By Mark Robinson, Market Business Developer at Canon
Small businesses are often referred to as the backbone of the British economy. Micro businesses consist of between one and five employees and range from self-employed tradespeople to outsourced accounting units and business consultants. According to the House of Commons’ December 2015 business briefing, 95% of all UK private enterprises are micro enterprises and represent innovation, job creation and support to local communities across the country.
To celebrate this micro-economy, the second #MicroBizMattersDay will take place on the 8th of January. Helping micro enterprises survive and thrive, this day is fast becoming a key date in the calendar of small enterprises (and the bigger businesses supporting the initiative). With this in mind, I wanted to share a few thoughts on customers, cash flow and confidence – the themes of this year’s #MicroBizMattersDay - looking specifically at how Britain’s smallest businesses can utilise technology to achieve business productivity and growth.
Whether you’re selling to consumers or businesses, there is a good chance that your audience and prospects are networking, researching and buying online. More than ever, social media will be having an impact whether as the purchase tool itself or as a bulk of the research, conversation and recommendation stage of the buyer’s journey. This seemingly disjointed world of platforms and interactions can make effective customer communication and best-practice customer experience a challenge.
Talking to customers about the things they’re interested in and, in a way that’s engaging, means communicating on the right platforms at the right time. Of course, the way that you communicate with your audience will vary depending on the platform you’re using. But what’s almost more important is to ensure that the content is personalised and engaging. Businesses know who their customers are, often they know their basic information, online preferences and physical location, all of which can be powerful tools when it comes to delivering bespoke, relevant content that genuinely increases customer engagement and joins together conversations both on and offline. Building personalisation into the core of a business’s operations can be challenging, but is represents one of the biggest opportunities for those small businesses willing to employ the technology capable of unifying and intelligently interpreting this information.
The UK in particular has been growing steadily since the recession, and after the period of spending reluctance which followed, businesses have started to invest in growth once more. Today, a variety of economic indicators show that confidence is high and investment intentions are positive.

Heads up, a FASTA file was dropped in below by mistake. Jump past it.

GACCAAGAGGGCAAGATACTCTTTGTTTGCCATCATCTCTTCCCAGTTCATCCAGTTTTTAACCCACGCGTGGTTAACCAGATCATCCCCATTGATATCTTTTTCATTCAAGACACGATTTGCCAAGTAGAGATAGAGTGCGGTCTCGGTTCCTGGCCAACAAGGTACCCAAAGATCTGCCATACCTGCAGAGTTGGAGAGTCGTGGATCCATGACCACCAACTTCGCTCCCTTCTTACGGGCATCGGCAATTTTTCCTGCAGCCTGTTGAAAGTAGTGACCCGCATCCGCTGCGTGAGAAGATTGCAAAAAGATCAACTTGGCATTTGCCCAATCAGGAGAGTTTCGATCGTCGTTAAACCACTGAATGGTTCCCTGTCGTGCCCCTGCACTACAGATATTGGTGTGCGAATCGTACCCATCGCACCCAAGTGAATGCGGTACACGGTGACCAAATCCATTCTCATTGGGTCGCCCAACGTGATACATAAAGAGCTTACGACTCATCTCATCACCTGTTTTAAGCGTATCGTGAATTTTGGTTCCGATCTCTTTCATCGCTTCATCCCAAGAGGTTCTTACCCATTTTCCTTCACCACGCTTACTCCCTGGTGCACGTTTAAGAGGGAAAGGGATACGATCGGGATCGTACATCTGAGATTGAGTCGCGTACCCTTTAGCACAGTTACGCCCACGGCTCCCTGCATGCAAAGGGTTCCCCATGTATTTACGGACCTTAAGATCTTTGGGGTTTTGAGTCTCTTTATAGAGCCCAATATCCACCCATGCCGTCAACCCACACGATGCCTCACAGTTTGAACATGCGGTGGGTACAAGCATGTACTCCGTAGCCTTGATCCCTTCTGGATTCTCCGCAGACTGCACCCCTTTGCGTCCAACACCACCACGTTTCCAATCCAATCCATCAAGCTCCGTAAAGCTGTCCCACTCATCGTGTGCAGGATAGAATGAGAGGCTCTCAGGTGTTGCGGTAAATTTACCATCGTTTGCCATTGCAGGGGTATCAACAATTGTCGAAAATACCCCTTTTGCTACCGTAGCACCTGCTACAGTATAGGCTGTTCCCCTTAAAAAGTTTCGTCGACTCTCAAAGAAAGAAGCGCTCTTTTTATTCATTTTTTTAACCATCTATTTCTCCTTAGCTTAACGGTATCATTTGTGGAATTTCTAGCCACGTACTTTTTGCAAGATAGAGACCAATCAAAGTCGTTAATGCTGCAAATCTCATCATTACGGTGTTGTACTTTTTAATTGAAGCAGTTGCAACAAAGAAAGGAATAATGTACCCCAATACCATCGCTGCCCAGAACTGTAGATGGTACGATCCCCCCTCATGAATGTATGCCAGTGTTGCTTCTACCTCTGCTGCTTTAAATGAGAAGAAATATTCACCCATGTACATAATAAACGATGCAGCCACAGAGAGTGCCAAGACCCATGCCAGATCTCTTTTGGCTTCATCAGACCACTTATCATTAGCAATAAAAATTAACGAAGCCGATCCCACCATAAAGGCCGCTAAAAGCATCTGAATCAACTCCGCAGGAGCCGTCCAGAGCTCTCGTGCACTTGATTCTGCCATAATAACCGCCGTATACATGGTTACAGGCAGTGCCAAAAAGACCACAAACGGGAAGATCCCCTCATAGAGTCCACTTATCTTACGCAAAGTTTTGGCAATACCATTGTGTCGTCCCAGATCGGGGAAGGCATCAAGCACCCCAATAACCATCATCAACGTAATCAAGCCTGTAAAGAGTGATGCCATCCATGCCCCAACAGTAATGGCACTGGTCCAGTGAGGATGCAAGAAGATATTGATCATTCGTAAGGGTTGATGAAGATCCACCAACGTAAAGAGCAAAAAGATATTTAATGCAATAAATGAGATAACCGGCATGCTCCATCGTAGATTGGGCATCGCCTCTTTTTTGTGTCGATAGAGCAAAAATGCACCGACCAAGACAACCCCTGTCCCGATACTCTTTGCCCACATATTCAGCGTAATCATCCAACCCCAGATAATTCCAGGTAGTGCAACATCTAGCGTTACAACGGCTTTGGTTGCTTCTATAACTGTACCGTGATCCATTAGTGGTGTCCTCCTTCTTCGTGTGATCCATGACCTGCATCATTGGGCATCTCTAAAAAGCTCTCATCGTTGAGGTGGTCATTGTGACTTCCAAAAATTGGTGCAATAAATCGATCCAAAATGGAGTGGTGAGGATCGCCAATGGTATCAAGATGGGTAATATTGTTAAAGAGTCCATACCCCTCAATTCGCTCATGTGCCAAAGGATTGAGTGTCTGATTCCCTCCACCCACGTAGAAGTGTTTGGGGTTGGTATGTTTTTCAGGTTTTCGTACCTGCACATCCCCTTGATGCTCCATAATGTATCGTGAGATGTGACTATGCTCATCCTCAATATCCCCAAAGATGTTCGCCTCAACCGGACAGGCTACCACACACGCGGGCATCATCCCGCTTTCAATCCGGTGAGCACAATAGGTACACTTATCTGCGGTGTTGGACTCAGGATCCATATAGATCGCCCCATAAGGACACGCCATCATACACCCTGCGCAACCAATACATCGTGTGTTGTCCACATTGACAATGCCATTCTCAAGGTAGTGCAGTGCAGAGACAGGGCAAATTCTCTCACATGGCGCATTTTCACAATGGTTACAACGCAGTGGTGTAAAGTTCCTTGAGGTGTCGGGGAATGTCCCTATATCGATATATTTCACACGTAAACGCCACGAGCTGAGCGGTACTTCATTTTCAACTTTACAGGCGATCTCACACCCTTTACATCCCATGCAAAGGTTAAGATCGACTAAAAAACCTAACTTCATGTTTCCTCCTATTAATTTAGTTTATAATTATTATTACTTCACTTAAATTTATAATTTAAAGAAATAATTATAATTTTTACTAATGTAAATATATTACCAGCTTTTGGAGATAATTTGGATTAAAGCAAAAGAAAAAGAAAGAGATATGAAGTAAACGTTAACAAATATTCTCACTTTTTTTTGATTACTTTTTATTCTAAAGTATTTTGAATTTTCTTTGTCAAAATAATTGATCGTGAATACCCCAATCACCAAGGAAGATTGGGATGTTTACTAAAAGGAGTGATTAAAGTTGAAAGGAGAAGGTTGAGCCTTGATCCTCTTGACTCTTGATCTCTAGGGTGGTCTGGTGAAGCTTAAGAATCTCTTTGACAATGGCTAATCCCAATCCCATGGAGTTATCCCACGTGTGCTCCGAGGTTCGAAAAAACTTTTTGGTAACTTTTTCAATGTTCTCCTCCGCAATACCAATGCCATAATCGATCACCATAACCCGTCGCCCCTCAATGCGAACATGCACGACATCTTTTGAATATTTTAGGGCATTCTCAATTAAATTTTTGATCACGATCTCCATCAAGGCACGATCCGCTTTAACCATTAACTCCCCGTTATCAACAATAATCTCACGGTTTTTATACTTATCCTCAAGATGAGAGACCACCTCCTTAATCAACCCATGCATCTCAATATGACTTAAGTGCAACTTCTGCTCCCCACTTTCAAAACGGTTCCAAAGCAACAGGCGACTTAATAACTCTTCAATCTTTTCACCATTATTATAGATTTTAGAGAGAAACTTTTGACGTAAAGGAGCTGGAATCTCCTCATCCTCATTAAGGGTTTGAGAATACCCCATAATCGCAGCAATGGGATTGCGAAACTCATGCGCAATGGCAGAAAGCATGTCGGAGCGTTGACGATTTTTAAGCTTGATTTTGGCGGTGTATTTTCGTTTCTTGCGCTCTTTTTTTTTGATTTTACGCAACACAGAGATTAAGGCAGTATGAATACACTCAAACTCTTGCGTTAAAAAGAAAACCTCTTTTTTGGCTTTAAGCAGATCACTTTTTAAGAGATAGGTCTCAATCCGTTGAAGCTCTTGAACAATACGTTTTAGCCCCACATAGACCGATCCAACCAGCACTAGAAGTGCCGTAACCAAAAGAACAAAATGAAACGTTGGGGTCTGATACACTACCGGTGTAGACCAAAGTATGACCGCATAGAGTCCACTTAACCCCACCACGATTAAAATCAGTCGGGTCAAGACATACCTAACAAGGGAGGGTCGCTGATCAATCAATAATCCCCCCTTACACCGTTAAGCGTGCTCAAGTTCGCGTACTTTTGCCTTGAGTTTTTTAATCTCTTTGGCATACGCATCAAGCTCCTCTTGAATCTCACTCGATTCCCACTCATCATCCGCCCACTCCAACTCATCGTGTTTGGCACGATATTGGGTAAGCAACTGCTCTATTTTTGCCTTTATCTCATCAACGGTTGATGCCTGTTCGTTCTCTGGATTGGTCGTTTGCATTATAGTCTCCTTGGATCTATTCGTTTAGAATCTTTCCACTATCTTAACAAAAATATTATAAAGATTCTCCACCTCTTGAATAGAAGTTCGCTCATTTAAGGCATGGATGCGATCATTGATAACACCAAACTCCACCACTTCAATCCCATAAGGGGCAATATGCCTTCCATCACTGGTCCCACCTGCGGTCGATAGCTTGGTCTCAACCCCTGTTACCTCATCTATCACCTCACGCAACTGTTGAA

The situation represents a big opportunity for small businesses to grow, by selling into these pockets of prosperity and developing sales channels that reflect increased demand.
However, new research from Canon indicates that smaller businesses often feel restricted in their attempts to grow, citing challenges around the identification of new business prospects, customer retention and the excessive amount of time taken up with admin. Luckily, there is a myriad of technology solutions available to help deal with internal hurdles such as compliance, paperwork and IT management. With the correct support, advice and technology in place, I strongly believe that SMEs and SoHos can overcome major administrative challenges.
The saying “revenue is vanity, cash flow is sanity” still holds true. While large inflows of revenue from sales of products and services will never be a bad thing, the most important factor for a business is managing cash flow. Working with suppliers and customers who pay on time is important to ensuring a healthy, accurate cash flow forecast. However, the reality for businesses of varying sizes is that achieving correct payment is a lot harder than it sounds.
The European Payment Report 2015 highlights the extent of the issue. Every year, European businesses are forced to pay 289 billion Euros, 3.1 per cent of total revenues, in unpaid invoices. For micro businesses in particular, this can be disastrous.
Automating the purchase to pay (P2P) process can be a cost and resource-effective solution to this problem. Without the need to manually request, purchase, receive, pay for and account for goods and services eradicates the administrative burden and provides business owners with a clear understanding of when and how much money is coming in, what is going out and how much is left for investments. Automation technology can provide businesses with the appropriate tools to manage their cash flow internally – a great step in making late payments a thing of extreme circumstance, and not a regular habit.
For more information on #MicroBizMattersDay visit http://microbizmattersday.rocks/ and remember to follow @CanonBusinessUK on Twitter for small business news, information, tips and advice.